San Francisco’s defence is formidable: strong up front, with excellent pass-rushers, deep and talented at LB, and a secondary anchored by the resurgent Richard Sherman, who is playing his best football in years. After struggling with injuries to key personnel, last week we got to see San Fran’s defence the healthiest it’s been in a while, and the results were impressive. However, I just can’t shake the feeling that, yes, they shut down their opponent, but the opponent in this case was Minnesota.
For all the hoo-hah, ballyhoo, and numbers, Minnesota isn’t Green Bay. Or, to be more succinct, Kirk Cousins isn’t Aaron Rodgers.
Rodgers can still do Rodgers things. He can make all the throws, with power, touch, and remarkable accuracy. He’s mobile, throws well on the run, and rushes well enough to keep a defence honest. He has one excellent WR, Davante Adams, and a host of talented young wideouts. He has TE Jimmy Graham. He has RB Aaron Jones, a fantastic runner and good pass-catcher. His OL is playing very well. Green Bay absolutely has the personnel to be successful against San Fran’s defence.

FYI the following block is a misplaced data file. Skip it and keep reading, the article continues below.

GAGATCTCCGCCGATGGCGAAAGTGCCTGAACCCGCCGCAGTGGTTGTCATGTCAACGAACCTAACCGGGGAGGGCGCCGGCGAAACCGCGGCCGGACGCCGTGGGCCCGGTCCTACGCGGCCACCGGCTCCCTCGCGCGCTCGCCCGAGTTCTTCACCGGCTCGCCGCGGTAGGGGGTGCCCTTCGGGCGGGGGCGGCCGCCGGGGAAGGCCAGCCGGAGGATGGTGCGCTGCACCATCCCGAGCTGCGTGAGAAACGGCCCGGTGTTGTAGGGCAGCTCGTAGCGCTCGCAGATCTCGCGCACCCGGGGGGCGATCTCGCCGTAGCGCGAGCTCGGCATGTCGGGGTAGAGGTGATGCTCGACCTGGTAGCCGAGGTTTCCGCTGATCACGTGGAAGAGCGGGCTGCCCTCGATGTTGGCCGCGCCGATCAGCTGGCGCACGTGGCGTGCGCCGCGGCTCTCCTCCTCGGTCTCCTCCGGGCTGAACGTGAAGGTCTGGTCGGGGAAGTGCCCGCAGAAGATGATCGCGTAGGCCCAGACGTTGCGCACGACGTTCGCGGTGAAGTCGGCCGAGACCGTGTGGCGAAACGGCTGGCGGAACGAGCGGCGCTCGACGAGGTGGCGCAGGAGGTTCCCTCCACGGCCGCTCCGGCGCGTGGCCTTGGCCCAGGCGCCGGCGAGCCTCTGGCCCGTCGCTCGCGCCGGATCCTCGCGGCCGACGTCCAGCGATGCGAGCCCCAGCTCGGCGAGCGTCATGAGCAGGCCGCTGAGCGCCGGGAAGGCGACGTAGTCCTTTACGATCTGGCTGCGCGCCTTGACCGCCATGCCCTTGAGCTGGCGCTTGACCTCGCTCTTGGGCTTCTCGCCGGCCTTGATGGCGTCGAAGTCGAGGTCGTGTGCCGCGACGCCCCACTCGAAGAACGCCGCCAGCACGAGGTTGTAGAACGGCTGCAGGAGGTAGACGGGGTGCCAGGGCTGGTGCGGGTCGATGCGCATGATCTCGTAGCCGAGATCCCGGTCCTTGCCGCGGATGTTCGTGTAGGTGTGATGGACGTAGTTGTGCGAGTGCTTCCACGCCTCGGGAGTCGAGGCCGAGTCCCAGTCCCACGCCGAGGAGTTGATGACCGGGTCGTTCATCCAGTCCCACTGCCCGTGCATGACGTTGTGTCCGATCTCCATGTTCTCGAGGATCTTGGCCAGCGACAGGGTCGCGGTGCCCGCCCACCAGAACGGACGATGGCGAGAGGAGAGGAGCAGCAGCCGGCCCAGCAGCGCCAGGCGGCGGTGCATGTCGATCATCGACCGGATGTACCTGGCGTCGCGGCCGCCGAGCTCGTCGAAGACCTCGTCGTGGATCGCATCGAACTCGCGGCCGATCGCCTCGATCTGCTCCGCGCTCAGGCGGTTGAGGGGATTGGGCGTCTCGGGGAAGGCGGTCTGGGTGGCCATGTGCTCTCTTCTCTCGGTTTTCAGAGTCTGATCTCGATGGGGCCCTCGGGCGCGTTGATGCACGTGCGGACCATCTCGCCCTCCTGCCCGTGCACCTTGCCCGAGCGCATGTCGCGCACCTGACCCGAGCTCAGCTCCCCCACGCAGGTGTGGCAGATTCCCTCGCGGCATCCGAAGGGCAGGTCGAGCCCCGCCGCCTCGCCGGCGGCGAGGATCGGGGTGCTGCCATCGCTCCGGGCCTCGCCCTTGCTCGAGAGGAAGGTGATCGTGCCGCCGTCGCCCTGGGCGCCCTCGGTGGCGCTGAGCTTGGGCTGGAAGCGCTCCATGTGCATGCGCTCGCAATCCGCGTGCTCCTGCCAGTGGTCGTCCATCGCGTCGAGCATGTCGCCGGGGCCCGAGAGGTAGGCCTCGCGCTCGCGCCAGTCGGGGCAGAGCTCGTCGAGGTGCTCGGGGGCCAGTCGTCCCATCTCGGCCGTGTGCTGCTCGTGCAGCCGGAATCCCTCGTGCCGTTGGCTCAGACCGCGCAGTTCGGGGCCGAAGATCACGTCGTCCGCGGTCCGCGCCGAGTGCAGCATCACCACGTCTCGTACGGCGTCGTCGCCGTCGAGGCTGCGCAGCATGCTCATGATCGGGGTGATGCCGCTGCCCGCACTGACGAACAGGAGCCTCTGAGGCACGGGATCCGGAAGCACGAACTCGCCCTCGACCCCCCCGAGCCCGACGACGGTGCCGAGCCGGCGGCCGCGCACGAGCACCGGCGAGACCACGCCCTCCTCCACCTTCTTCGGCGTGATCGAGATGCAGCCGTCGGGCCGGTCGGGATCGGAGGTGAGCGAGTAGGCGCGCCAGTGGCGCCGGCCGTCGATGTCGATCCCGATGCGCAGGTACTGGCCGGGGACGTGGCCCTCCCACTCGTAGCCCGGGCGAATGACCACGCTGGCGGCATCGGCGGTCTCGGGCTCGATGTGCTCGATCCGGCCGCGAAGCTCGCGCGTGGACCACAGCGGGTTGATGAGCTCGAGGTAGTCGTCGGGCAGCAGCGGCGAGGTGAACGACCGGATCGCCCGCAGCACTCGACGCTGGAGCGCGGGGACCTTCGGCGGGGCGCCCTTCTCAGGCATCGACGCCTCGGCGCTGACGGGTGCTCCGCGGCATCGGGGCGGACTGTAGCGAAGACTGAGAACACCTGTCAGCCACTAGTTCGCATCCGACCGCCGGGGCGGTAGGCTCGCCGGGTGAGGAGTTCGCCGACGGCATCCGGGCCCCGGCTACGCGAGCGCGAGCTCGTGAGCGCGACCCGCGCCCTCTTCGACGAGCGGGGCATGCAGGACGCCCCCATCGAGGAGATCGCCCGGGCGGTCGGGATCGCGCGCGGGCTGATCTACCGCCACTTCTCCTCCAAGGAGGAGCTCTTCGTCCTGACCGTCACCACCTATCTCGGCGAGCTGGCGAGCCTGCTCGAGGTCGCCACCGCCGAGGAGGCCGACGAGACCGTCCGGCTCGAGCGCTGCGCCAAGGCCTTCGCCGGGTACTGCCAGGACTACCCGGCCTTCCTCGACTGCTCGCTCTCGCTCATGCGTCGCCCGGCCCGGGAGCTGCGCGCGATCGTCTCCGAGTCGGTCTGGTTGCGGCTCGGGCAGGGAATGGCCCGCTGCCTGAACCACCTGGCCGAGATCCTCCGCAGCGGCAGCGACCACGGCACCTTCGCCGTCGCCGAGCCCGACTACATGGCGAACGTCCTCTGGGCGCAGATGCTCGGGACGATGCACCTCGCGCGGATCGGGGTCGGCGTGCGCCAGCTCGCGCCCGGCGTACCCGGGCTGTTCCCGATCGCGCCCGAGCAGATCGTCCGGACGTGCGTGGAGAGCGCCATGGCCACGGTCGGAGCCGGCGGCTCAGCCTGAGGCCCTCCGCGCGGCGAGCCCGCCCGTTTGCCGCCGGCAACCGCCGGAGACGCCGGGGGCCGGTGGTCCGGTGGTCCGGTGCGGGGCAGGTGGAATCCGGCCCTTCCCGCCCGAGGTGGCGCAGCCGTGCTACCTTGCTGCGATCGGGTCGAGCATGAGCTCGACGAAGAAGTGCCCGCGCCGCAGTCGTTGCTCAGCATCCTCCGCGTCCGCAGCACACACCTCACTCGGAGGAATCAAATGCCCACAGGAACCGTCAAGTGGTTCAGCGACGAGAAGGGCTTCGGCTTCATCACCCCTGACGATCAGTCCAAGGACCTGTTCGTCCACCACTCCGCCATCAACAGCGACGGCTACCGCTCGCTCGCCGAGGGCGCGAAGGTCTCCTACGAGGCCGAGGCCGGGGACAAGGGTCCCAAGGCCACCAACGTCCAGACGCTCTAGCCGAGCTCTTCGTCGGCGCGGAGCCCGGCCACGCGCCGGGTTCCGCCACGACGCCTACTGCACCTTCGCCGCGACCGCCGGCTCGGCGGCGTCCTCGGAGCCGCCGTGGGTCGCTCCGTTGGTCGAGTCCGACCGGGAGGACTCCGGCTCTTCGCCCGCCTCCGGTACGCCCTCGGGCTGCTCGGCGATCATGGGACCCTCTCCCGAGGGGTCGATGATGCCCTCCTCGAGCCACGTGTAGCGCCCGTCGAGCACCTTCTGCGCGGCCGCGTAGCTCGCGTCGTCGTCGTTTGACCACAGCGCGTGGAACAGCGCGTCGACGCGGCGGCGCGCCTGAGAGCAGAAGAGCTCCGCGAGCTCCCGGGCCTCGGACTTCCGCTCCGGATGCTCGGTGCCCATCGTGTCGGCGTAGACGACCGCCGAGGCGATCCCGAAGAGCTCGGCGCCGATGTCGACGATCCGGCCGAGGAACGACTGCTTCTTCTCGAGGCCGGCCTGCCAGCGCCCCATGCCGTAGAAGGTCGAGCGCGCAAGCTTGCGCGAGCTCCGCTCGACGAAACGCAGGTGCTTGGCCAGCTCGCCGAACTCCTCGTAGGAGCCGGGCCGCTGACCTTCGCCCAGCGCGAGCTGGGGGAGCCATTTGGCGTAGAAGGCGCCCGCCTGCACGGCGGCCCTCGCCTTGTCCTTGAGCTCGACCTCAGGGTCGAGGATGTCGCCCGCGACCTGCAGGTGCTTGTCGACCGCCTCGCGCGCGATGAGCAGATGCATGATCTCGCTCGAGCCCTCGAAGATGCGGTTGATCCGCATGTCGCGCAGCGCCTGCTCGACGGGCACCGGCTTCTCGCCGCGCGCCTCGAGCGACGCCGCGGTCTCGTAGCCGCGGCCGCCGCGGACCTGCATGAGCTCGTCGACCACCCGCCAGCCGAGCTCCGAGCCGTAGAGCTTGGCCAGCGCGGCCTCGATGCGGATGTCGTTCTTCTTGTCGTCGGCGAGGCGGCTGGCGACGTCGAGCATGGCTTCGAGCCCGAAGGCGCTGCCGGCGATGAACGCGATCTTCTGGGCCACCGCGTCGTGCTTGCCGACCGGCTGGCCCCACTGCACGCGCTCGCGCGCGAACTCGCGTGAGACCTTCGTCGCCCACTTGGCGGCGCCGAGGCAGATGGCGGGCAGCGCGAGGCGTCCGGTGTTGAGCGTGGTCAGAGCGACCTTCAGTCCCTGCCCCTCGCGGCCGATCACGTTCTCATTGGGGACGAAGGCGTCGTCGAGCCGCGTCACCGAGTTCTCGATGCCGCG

San Francisco’s offence has played extremely well for most of the season. They run the ball well, and Jimmy Garoppolo runs the offence efficiently and without a lot of mistakes. Green Bay has a defence that has played better than any the team has had in years. Like San Fran, Green Bay has excellent pass-rushers who can disrupt any offence, plus lots of depth and talent throughout the rest of the defence. Garoppolo hasn’t faced a lot of pressure this season, so in an offence that relies so much on executing coach Kyle Shanahan’s offensive schemes, I have to question whether Garoppolo can maintain his composure if plays break down. Also, despite having run the ball fairly successfully this season, none of the ‘niners’ RBs are elite. I expect Green Bay’s defence to try to focus primarily on slowing down San Fran’s best receiver, George Kittle, and hope that their defensive front can limit the run and get pressure on Garoppolo.
For Rodgers and Co. to be successful against San Fran’s well-balanced defence, first and foremost, Tackles Bryan Bulaga and David Bakhtiari have to play the whole game. Few teams have the talent at T to handle edge rushers of the quality that San Fran has, but Bulaga and Bakhtiari can handle guys like Dee Ford and MAGA-Idiot Bosa one-on-one. If Green Bay’s OL plays well, and they can run the ball effectively, they can take some shots in the passing game because Sherman can’t cover everyone.
A lot of people probably think that this one is a foregone conclusion, because San Fran is playing so well, and because they trounced Green Bay earlier this season. I think this has the potential to be a great matchup that goes right down to the wire. I hope I’m right.
Winner: Green Bay
(Maybe you’ll think I’m crazy, but folks thought I was nuts for picking two underdogs in last year’s conference championship games, and that turned out ok for me. ~~ RO)